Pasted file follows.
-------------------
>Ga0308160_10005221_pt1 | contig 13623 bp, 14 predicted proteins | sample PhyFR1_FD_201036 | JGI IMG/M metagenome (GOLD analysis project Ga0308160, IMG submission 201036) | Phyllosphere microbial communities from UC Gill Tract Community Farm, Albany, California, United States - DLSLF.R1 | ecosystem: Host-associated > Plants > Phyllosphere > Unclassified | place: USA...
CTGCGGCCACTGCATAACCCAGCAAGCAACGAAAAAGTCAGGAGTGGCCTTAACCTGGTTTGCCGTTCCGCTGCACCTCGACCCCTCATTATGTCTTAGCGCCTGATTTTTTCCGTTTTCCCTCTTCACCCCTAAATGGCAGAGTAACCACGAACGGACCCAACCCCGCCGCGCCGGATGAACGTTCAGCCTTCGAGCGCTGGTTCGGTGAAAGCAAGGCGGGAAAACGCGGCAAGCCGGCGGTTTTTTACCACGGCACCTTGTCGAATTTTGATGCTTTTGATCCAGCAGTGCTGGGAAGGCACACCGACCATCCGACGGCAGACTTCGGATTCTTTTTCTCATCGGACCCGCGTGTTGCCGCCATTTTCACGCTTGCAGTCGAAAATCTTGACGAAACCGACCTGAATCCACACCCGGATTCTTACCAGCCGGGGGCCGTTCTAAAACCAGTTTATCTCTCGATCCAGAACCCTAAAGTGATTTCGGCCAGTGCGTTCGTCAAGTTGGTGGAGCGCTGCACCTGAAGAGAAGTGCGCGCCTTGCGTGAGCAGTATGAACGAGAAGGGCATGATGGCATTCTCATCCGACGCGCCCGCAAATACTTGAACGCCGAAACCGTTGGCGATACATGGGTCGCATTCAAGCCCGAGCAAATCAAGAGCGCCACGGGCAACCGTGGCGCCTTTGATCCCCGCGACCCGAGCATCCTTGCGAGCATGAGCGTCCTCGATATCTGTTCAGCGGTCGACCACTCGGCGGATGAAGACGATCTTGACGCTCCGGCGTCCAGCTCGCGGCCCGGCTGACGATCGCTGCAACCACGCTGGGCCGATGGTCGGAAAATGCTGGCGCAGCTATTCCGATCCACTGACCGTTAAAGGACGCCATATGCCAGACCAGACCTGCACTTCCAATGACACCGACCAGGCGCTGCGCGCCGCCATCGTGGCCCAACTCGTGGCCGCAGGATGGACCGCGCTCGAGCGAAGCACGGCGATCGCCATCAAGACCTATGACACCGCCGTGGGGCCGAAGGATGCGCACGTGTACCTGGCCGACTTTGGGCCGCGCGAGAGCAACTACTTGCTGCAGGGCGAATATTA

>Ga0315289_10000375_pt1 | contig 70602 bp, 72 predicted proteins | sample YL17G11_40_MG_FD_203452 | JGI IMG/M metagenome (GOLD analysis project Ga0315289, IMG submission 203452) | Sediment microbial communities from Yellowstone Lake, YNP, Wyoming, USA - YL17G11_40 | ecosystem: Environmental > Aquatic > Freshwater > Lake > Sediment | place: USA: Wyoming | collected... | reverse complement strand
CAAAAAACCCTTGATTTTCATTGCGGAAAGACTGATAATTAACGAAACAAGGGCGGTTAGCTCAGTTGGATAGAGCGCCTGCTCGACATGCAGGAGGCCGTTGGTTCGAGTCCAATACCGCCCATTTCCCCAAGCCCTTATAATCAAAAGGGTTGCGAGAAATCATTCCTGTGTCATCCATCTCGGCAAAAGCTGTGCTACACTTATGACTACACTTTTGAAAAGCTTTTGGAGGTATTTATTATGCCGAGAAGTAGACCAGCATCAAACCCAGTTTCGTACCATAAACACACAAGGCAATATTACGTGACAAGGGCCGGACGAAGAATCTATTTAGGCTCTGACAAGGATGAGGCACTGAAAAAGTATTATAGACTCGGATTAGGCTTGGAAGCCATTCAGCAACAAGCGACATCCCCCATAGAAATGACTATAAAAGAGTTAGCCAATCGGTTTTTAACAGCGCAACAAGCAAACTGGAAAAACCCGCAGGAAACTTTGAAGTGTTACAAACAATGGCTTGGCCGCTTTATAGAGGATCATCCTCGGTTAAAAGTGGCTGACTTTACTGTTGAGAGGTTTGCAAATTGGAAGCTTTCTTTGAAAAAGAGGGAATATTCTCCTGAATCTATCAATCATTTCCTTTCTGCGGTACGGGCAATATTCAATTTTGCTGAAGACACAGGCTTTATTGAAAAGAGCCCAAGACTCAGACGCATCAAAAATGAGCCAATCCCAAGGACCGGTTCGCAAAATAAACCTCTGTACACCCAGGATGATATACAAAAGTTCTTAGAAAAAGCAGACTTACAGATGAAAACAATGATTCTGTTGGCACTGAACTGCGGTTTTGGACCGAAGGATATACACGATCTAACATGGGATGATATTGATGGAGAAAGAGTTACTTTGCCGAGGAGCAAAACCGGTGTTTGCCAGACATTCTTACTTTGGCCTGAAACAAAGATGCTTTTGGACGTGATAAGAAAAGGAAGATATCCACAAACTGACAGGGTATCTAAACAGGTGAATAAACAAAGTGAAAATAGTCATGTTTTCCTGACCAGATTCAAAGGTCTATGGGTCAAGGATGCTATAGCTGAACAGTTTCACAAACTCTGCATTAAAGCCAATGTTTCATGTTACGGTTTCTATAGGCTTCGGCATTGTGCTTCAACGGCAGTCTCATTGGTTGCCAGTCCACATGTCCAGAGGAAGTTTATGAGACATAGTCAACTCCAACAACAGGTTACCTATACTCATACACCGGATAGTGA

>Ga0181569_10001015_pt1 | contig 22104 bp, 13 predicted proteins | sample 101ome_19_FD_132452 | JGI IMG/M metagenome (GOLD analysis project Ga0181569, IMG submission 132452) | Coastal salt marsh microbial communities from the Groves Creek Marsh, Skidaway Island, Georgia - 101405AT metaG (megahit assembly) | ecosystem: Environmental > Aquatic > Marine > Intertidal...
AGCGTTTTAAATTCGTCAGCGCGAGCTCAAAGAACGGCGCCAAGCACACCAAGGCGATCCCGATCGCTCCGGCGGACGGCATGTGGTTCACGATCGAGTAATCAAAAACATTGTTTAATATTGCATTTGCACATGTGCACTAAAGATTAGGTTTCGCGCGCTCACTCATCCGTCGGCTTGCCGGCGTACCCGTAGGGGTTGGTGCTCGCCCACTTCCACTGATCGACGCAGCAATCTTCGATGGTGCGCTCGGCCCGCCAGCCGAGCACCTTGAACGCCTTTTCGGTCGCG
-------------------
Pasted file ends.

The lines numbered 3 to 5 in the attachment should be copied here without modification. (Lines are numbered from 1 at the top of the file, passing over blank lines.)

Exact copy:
>Ga0315289_10000375_pt1 | contig 70602 bp, 72 predicted proteins | sample YL17G11_40_MG_FD_203452 | JGI IMG/M metagenome (GOLD analysis project Ga0315289, IMG submission 203452) | Sediment microbial communities from Yellowstone Lake, YNP, Wyoming, USA - YL17G11_40 | ecosystem: Environmental > Aquatic > Freshwater > Lake > Sediment | place: USA: Wyoming | collected... | reverse complement strand
CAAAAAACCCTTGATTTTCATTGCGGAAAGACTGATAATTAACGAAACAAGGGCGGTTAGCTCAGTTGGATAGAGCGCCTGCTCGACATGCAGGAGGCCGTTGGTTCGAGTCCAATACCGCCCATTTCCCCAAGCCCTTATAATCAAAAGGGTTGCGAGAAATCATTCCTGTGTCATCCATCTCGGCAAAAGCTGTGCTACACTTATGACTACACTTTTGAAAAGCTTTTGGAGGTATTTATTATGCCGAGAAGTAGACCAGCATCAAACCCAGTTTCGTACCATAAACACACAAGGCAATATTACGTGACAAGGGCCGGACGAAGAATCTATTTAGGCTCTGACAAGGATGAGGCACTGAAAAAGTATTATAGACTCGGATTAGGCTTGGAAGCCATTCAGCAACAAGCGACATCCCCCATAGAAATGACTATAAAAGAGTTAGCCAATCGGTTTTTAACAGCGCAACAAGCAAACTGGAAAAACCCGCAGGAAACTTTGAAGTGTTACAAACAATGGCTTGGCCGCTTTATAGAGGATCATCCTCGGTTAAAAGTGGCTGACTTTACTGTTGAGAGGTTTGCAAATTGGAAGCTTTCTTTGAAAAAGAGGGAATATTCTCCTGAATCTATCAATCATTTCCTTTCTGCGGTACGGGCAATATTCAATTTTGCTGAAGACACAGGCTTTATTGAAAAGAGCCCAAGACTCAGACGCATCAAAAATGAGCCAATCCCAAGGACCGGTTCGCAAAATAAACCTCTGTACACCCAGGATGATATACAAAAGTTCTTAGAAAAAGCAGACTTACAGATGAAAACAATGATTCTGTTGGCACTGAACTGCGGTTTTGGACCGAAGGATATACACGATCTAACATGGGATGATATTGATGGAGAAAGAGTTACTTTGCCGAGGAGCAAAACCGGTGTTTGCCAGACATTCTTACTTTGGCCTGAAACAAAGATGCTTTTGGACGTGATAAGAAAAGGAAGATATCCACAAACTGACAGGGTATCTAAACAGGTGAATAAACAAAGTGAAAATAGTCATGTTTTCCTGACCAGATTCAAAGGTCTATGGGTCAAGGATGCTATAGCTGAACAGTTTCACAAACTCTGCATTAAAGCCAATGTTTCATGTTACGGTTTCTATAGGCTTCGGCATTGTGCTTCAACGGCAGTCTCATTGGTTGCCAGTCCACATGTCCAGAGGAAGTTTATGAGACATAGTCAACTCCAACAACAGGTTACCTATACTCATACACCGGATAGTGA

>Ga0181569_10001015_pt1 | contig 22104 bp, 13 predicted proteins | sample 101ome_19_FD_132452 | JGI IMG/M metagenome (GOLD analysis project Ga0181569, IMG submission 132452) | Coastal salt marsh microbial communities from the Groves Creek Marsh, Skidaway Island, Georgia - 101405AT metaG (megahit assembly) | ecosystem: Environmental > Aquatic > Marine > Intertidal...